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Lyme disease meningitis

What is Lyme borreliosis?

Lyme borreliosis is caused by Borrelia bugdorferi sensu lato, transmitted by the ticks of the Ixodes ricinus complex. The incubation period lasts from 3 to 32 days. Lyme disease manifests with erythema migrans, which usually resolves spontaneously after several weeks. B. burgdorferi disseminates throughout the body within days or weeks after the onset of the disease and damages various organ systems. Late manifestations of Lyme disease typically occur months to years after the initial infection.

What causes the disease?

Lyme disease is caused by a spirochete from the so-called Borrelia burgdorferi sensu lato complex, which includes 13 borrelia species, 3 of which are known to cause Lyme disease – B. burgdorferi sensu stricto, B.garinii, and B.afzelii.

HeadacheHow is Lyme disease acquired?

Borrelia burgdorferi is transmitted by the ticks from the Ixodes ricinus complex (Ixodes persulcatus complex).

  • The deer tick, Ixodes scapularis, plays the role of the vector in the north-eastern and midwestern part of the USA;
  • The deer tick, Ixodes pacificus, is the vector in the west of the USA;
  • The sheep tick, Iхodes ricinus, is involved in the transmission of the bacteria in Europe;
  • The taiga tick, Ixodes persulcatus, is responsible for the spirochete transmission in Asia.

Humans become infected by the young tiny Ixodes nymph. They attach to a human who walks through tall grass or brush. The tick starts to feed and the bacteria escape into the human skin from the tick’s salivary glands.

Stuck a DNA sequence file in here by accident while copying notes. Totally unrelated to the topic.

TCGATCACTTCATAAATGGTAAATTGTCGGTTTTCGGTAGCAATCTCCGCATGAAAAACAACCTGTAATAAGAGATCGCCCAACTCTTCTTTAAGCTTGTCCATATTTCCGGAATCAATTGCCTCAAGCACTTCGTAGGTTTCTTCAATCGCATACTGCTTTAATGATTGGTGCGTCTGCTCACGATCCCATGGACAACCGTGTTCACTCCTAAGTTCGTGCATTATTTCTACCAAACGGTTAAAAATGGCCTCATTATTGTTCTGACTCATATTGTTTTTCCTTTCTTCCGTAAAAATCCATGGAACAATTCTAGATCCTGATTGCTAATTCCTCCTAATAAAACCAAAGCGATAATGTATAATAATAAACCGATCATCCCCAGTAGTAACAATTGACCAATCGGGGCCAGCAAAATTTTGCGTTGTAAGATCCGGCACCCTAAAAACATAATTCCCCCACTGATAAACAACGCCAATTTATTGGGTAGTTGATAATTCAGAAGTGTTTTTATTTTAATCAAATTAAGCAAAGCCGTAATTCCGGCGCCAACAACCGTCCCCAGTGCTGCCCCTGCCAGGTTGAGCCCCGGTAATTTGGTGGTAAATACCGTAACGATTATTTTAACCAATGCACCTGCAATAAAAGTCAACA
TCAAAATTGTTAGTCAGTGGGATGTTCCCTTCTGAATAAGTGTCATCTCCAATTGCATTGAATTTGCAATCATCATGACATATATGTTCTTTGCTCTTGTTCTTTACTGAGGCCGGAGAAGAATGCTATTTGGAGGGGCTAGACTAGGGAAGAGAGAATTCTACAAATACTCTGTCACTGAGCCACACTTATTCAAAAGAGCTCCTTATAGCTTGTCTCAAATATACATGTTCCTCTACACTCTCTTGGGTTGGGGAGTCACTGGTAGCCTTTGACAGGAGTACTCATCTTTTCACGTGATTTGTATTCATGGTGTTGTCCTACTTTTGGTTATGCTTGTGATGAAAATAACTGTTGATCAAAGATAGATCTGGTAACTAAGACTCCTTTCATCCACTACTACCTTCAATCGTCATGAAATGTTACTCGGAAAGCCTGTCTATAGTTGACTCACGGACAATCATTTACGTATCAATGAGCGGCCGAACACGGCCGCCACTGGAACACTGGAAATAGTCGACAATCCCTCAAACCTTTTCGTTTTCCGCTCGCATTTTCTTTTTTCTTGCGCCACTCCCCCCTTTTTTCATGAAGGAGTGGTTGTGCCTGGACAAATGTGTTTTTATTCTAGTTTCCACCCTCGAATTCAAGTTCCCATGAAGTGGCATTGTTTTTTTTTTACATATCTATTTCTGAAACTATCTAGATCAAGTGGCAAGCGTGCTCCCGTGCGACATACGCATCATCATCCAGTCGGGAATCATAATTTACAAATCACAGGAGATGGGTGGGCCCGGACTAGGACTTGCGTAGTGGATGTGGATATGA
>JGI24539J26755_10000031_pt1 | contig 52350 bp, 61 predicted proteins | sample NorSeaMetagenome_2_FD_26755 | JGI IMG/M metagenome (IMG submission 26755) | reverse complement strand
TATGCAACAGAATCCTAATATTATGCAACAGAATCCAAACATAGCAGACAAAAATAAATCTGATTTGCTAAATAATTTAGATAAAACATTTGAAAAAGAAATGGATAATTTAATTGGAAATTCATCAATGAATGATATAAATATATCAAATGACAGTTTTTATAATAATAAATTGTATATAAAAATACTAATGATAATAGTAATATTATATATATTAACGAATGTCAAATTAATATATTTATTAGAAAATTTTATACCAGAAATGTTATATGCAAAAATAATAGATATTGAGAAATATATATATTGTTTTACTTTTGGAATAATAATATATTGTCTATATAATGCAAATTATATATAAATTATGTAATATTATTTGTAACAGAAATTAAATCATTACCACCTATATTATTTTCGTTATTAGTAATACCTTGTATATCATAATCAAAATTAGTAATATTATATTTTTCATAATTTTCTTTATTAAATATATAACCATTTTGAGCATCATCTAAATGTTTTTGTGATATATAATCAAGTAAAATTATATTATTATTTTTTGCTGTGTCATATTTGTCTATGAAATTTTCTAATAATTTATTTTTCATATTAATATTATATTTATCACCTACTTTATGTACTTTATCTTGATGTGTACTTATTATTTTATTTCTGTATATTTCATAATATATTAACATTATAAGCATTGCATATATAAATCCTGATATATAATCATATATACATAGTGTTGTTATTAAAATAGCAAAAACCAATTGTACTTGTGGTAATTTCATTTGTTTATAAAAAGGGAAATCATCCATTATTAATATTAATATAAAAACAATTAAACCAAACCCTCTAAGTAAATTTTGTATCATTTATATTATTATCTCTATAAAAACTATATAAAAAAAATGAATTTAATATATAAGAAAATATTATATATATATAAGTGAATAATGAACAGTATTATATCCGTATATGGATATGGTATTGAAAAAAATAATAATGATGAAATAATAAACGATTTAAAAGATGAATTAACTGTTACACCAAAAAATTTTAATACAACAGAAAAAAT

Meningitis is the inflammation of the brain and spinal cord covering known as the meninges.

As the spirochetes disseminate throughout the body they affect the nervous system causing severe headaches. Symptoms that are suggestive of meningeal involvement develop early in Lyme disease, but the cerebrospinal fluid may remain normal. When the disease is not treated after several weeks to months occurs meningitis.

  • Headache (typically described as waxing and waning) and photophobia (sensitivity to light) indicate possible meningitis.
  • Neck stiffness is also observed, although usually, it is minimal, whereas Kernig’s and Brudzinski’s signs are not present.
  • The triad which consists of meningitis, radiculoneuritis, and cranial neuritis is known as Bannworth’s syndrome – the disorder more commonly seen in Europe.
  • Facial nerve palsy (when the cranial nerve VI is affected) may occur; the optic nerve is typically affected in children.

Neurologic disorders typically last for several weeks or months, although they may recur or even become chronic.

Cerebrospinal fluid examination

In meningitis, cerebrospinal fluid (CSF) has:

  • A lymphocytic pleocytosis (prevalence of lymphocytes in the sample) of about 100 cells/mm3;
  • Protein concentration often increases;
  • A glucose level is of normal value;

IgM and IgG antibodies to B.burgdorferi may be found in the CSF.


Early Lyme disease symptoms may resolve spontaneously. However, oral antibiotic therapy is strongly recommended to decrease the duration of the symptoms and prevent serious outcomes.

Neurologic disorders require intravenous administration of antibiotic therapy. The medicines should be given for 2 to 4 weeks, such treatment will fasten the recovery.

Nonsteroidal anti-inflammatory drugs may also be prescribed.

Administered medicines

  • Ceftriaxone 2 g daily for 14–30 days;
  • Penicillin G 20 million units daily for 14–28 days;
  • Cefotaxime sodium 2 g every 8 hours;
  • Doxycycline 100 mg twice daily for 14–28 days;

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